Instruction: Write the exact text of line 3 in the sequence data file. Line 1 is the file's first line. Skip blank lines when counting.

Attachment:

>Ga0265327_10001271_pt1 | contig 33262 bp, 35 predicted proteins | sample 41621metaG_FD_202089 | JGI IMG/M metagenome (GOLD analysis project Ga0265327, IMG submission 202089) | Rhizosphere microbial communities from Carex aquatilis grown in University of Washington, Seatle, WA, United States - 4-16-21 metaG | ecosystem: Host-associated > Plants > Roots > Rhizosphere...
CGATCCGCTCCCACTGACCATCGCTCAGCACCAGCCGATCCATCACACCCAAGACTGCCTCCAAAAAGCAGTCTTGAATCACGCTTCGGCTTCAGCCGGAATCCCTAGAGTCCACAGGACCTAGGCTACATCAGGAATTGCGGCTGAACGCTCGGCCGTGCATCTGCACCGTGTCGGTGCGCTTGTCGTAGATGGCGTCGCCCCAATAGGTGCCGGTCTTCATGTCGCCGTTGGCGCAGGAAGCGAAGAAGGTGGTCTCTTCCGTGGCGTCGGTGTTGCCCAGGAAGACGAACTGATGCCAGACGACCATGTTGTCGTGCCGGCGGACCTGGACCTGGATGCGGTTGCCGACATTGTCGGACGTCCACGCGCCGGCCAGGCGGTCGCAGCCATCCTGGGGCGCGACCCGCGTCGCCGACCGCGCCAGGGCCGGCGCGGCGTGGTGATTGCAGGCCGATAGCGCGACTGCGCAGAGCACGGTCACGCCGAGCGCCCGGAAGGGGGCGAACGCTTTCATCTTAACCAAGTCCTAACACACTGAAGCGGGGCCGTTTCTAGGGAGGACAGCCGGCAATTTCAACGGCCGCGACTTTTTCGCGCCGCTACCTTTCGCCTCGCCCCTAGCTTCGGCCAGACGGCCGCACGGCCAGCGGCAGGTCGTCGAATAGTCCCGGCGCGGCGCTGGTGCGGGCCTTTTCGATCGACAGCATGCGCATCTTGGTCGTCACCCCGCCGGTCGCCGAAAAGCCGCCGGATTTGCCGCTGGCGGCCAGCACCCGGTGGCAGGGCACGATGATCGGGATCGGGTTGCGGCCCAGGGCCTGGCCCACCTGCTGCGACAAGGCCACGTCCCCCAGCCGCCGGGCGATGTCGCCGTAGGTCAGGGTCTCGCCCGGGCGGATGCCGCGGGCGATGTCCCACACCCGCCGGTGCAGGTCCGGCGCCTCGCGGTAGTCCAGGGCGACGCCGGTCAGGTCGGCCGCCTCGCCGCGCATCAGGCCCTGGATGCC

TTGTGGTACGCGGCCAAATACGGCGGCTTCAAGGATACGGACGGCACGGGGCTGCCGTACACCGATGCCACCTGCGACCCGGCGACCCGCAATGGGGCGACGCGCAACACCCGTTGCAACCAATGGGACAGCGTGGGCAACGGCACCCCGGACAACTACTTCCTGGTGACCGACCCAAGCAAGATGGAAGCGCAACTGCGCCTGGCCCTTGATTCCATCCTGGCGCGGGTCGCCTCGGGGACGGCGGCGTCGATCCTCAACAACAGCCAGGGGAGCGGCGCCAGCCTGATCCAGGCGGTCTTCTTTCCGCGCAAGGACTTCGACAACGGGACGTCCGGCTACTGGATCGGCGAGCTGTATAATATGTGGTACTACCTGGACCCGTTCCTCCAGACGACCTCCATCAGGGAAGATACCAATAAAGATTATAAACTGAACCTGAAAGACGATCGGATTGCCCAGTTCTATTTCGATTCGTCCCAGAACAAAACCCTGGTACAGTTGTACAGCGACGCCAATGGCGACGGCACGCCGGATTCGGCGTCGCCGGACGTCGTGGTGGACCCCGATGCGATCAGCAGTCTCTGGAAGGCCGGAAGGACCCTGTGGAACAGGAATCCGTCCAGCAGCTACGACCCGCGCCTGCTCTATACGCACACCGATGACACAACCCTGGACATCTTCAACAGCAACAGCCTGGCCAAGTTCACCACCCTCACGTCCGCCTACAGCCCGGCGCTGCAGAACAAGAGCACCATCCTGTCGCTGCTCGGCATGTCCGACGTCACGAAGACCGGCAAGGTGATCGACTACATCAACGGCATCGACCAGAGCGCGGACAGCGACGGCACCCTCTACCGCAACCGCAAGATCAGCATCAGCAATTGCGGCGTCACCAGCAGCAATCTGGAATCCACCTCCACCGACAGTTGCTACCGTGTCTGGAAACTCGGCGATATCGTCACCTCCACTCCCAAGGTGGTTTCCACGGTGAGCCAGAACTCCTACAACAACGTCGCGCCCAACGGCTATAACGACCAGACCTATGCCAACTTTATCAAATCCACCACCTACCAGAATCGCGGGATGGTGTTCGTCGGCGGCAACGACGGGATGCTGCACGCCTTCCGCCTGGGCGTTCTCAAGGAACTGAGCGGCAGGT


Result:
TTGTGGTACGCGGCCAAATACGGCGGCTTCAAGGATACGGACGGCACGGGGCTGCCGTACACCGATGCCACCTGCGACCCGGCGACCCGCAATGGGGCGACGCGCAACACCCGTTGCAACCAATGGGACAGCGTGGGCAACGGCACCCCGGACAACTACTTCCTGGTGACCGACCCAAGCAAGATGGAAGCGCAACTGCGCCTGGCCCTTGATTCCATCCTGGCGCGGGTCGCCTCGGGGACGGCGGCGTCGATCCTCAACAACAGCCAGGGGAGCGGCGCCAGCCTGATCCAGGCGGTCTTCTTTCCGCGCAAGGACTTCGACAACGGGACGTCCGGCTACTGGATCGGCGAGCTGTATAATATGTGGTACTACCTGGACCCGTTCCTCCAGACGACCTCCATCAGGGAAGATACCAATAAAGATTATAAACTGAACCTGAAAGACGATCGGATTGCCCAGTTCTATTTCGATTCGTCCCAGAACAAAACCCTGGTACAGTTGTACAGCGACGCCAATGGCGACGGCACGCCGGATTCGGCGTCGCCGGACGTCGTGGTGGACCCCGATGCGATCAGCAGTCTCTGGAAGGCCGGAAGGACCCTGTGGAACAGGAATCCGTCCAGCAGCTACGACCCGCGCCTGCTCTATACGCACACCGATGACACAACCCTGGACATCTTCAACAGCAACAGCCTGGCCAAGTTCACCACCCTCACGTCCGCCTACAGCCCGGCGCTGCAGAACAAGAGCACCATCCTGTCGCTGCTCGGCATGTCCGACGTCACGAAGACCGGCAAGGTGATCGACTACATCAACGGCATCGACCAGAGCGCGGACAGCGACGGCACCCTCTACCGCAACCGCAAGATCAGCATCAGCAATTGCGGCGTCACCAGCAGCAATCTGGAATCCACCTCCACCGACAGTTGCTACCGTGTCTGGAAACTCGGCGATATCGTCACCTCCACTCCCAAGGTGGTTTCCACGGTGAGCCAGAACTCCTACAACAACGTCGCGCCCAACGGCTATAACGACCAGACCTATGCCAACTTTATCAAATCCACCACCTACCAGAATCGCGGGATGGTGTTCGTCGGCGGCAACGACGGGATGCTGCACGCCTTCCGCCTGGGCGTTCTCAAGGAACTGAGCGGCAGGT